About 100 student computers were seized Thursday by the U.S. Naval Academy on suspicion that they housed unauthorized music and movie files.
The computers, which are given to students upon admission, were confiscated while class was in session, according to an academy spokesperson. Illegal possession of copyrighted material is against academy policy and has been a problem since the days of Napster’s widespread popularity a few years ago, said the spokesperson, who added that the offense could carry a punishment as severe as a court-marshal.
The U.S. Naval Academy was one of more than 2,300 colleges and universities that were sent a letter last month by groups representing the movie and music industries. The correspondence, addressed to school presidents, alerted them of the legal, moral and technical ramifications of illegal file sharing.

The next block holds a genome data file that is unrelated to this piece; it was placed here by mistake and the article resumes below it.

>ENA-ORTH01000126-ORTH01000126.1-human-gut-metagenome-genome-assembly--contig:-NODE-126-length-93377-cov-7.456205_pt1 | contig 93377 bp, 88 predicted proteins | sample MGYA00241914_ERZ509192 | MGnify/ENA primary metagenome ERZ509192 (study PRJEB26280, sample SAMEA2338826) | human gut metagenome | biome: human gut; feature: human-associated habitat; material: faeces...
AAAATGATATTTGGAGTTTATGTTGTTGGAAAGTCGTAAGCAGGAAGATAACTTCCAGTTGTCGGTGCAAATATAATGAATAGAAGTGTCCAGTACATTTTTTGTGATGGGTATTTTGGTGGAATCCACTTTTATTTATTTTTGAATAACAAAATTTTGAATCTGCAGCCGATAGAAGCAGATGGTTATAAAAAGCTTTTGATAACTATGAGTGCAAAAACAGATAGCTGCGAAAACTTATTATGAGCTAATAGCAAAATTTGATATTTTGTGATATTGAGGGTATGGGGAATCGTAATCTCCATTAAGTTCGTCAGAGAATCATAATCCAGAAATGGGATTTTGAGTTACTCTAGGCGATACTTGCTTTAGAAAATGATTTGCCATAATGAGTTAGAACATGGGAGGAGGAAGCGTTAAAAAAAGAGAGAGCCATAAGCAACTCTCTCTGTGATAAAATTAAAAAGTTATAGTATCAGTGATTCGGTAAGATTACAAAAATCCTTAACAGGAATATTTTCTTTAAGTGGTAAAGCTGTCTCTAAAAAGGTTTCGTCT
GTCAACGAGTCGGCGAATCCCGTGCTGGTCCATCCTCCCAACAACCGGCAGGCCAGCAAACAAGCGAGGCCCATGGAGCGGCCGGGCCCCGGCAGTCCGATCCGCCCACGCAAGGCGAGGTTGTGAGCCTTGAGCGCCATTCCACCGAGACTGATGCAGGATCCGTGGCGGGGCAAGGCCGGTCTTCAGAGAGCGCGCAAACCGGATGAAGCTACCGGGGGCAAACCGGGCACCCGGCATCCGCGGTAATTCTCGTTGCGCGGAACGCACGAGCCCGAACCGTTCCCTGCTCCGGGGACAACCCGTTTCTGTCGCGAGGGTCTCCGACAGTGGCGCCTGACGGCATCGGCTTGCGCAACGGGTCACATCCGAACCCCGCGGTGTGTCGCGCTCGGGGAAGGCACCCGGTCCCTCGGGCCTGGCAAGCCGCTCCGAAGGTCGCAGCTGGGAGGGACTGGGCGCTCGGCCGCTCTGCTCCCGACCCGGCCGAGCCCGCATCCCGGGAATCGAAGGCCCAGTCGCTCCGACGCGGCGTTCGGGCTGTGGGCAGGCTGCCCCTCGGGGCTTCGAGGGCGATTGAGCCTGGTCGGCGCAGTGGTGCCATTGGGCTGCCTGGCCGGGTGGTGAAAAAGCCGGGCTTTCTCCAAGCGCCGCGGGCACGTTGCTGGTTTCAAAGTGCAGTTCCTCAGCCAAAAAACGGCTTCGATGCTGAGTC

The academy is one of the first educational organizations to take such drastic measures against the practice, but it is not known if the school’s actions are in response to the letter it received. The Naval Academy spokesperson declined to comment.
“We appreciate institutions who take intellectual property theft seriously,” read a statement issued by the Recording Industry Association of America. “However, we do not dictate what their enforcement policies should be, and, in this particular instance, we do not know the facts of the case.”
A few weeks after the schools were notified, a similar letter was sent to the heads of the country’s biggest companies. Businesses and colleges are being targeted because they use high-speed Internet connections, which make downloading music and movies easier.